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Sinusoidal Binary Offset Carrier (SOC) Signals

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FundamentalsFundamentals
Title Sinusoidal Binary Offset Carrier (SOC) Signals
Author(s) J.A Ávila Rodríguez, University FAF Munich, Germany.
Level Advanced
Year of Publication 2011

To derive the spectrum of the SOC signals, the most convenient is to use the convolution theorem. According to it, the Fourier transform of the chip waveform can be expressed in terms of a convolution between the modulating carrier and the code bit. The problem reduces then to calculating the Fourier transforms for each signal as shown in [J. Winkel, 2002] [1]. In fact:

SOC Eq 1.png


which can be further simplified as follows, assuming that the code is ideal:

SOC Eq 2.png


Therefore, the power spectral density adopts the following form:

SOC Eq 3.png


It is interesting to note also that the same distinction between even and odd SOCs can also be made here as with the rectangular signals that we have already studied. Furthermore, the maximum of the spectrum is not located at as one might expect, but somewhere close to that point as shown in [J. Winkel, 2002] [1]. Finally, the autocorrelation function of the SOC signal for the sine-phased case is shown to be [J. Winkel, 2002] [1]:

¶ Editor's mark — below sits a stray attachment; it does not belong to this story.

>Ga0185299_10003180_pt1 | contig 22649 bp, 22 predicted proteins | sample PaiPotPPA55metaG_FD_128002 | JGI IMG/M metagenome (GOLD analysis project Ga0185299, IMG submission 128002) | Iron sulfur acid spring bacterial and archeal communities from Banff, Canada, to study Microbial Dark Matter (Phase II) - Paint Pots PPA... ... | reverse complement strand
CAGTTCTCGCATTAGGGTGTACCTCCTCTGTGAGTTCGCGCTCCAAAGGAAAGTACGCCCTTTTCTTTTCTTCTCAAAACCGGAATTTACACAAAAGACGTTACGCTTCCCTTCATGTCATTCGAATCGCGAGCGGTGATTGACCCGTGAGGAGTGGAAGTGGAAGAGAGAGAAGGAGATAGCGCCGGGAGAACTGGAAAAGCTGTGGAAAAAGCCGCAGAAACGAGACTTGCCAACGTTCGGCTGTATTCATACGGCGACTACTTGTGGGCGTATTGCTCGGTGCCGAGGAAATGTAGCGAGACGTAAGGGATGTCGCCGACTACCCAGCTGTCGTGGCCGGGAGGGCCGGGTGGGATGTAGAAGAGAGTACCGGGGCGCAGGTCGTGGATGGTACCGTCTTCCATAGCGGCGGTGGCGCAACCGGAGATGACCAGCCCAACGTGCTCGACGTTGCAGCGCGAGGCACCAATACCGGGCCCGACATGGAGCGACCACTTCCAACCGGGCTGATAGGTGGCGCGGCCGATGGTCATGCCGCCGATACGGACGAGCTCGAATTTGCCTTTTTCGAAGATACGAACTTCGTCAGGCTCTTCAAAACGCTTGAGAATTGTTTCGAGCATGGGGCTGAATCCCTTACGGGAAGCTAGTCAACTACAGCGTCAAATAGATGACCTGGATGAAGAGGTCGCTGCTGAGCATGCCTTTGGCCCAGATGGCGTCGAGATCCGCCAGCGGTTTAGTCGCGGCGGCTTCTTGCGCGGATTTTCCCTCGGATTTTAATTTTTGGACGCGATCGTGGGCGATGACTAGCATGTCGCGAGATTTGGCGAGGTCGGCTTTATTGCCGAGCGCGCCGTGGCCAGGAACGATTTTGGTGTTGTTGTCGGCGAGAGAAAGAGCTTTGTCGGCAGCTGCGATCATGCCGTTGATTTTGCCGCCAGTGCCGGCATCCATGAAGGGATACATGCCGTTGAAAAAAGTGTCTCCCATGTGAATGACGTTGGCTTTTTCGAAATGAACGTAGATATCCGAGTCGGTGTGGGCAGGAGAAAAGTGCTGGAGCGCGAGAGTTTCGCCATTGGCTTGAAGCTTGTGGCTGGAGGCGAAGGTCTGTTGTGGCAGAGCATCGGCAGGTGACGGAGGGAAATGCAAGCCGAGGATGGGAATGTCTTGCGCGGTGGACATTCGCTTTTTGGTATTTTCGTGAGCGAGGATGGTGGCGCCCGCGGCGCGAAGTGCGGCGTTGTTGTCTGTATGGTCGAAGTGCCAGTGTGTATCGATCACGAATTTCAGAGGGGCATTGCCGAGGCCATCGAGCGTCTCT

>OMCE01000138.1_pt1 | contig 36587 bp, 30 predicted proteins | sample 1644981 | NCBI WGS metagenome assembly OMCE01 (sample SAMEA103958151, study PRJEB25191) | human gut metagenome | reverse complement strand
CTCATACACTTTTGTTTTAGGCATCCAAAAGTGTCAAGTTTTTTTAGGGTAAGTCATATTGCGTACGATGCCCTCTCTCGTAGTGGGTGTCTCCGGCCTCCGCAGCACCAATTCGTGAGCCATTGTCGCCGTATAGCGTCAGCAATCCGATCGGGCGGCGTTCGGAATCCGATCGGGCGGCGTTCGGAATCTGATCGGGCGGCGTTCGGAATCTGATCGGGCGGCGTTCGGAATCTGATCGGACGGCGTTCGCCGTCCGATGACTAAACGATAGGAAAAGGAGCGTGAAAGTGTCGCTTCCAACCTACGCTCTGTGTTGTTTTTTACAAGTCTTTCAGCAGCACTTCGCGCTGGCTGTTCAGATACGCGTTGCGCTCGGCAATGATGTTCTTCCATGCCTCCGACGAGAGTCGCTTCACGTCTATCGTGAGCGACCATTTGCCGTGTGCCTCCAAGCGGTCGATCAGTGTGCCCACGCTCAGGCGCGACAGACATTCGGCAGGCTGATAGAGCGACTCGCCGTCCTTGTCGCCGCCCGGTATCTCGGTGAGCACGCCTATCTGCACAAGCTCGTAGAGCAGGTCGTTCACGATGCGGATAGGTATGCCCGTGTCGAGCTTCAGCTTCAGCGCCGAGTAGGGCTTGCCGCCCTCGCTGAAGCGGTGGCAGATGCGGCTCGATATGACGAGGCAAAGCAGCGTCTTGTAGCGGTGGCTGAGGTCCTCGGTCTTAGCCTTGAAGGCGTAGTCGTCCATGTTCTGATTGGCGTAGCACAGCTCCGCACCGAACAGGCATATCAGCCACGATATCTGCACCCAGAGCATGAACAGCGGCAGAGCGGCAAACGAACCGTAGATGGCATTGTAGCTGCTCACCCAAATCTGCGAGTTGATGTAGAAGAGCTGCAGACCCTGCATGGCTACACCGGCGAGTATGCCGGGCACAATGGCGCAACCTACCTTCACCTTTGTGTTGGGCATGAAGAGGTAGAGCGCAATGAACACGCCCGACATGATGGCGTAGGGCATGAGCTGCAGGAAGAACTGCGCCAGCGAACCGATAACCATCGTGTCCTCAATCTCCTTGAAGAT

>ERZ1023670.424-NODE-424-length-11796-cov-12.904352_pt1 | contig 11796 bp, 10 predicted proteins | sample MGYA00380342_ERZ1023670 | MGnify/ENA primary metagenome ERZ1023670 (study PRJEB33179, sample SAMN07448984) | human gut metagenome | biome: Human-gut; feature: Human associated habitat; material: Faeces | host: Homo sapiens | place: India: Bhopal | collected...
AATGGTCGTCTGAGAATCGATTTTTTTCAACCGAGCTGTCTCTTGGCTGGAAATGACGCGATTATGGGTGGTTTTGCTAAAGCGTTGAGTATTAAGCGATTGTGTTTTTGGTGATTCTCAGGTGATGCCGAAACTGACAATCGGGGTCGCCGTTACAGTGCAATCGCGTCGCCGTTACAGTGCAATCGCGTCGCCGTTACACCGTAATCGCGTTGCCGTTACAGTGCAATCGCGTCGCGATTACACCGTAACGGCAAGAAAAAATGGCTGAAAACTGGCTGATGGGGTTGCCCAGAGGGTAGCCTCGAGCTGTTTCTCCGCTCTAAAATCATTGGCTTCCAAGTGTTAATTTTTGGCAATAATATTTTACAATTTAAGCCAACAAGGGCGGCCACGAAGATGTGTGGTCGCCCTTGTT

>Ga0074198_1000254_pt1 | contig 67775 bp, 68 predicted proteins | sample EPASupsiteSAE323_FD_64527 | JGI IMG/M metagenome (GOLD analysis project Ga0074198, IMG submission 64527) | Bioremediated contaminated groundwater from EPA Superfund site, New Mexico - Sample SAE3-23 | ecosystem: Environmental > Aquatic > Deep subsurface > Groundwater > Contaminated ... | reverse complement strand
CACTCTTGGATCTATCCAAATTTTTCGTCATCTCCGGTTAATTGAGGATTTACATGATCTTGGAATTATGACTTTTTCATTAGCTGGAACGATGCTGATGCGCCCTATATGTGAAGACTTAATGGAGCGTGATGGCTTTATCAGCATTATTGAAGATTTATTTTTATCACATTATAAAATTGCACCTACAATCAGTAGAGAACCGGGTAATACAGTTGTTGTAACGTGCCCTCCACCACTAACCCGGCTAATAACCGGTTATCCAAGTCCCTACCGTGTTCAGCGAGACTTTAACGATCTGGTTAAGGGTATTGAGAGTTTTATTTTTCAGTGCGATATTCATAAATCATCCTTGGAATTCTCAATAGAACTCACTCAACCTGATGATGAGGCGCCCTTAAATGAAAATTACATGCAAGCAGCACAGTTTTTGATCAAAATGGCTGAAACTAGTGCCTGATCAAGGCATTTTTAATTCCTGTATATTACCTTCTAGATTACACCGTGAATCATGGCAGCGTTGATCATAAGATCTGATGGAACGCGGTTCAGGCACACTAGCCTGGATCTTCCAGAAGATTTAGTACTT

SOC Eq 4.png


where is the triangular function and represents the Heaviside step function. As we know the triangular function is defined as follows:

SOC Eq 5.png


and the Heaviside step function is equally shown to be defined as:

SOC Eq 6.png


References

  1. ^ a b c [J. Winkel, 2002] J. Winkel, Modeling and Simulating Generic GNSS Signal Structures and Receiver in a Multipath Environment, Ph.D. Thesis, University FAF Munich, Neubiberg, Germany.


Credits

The information presented in this NAVIPEDIA’s article is an extract of the PhD work performed by Dr. Jose Ángel Ávila Rodríguez in the FAF University of Munich as part of his Doctoral Thesis “On Generalized Signal Waveforms for Satellite Navigation” presented in June 2008, Munich (Germany)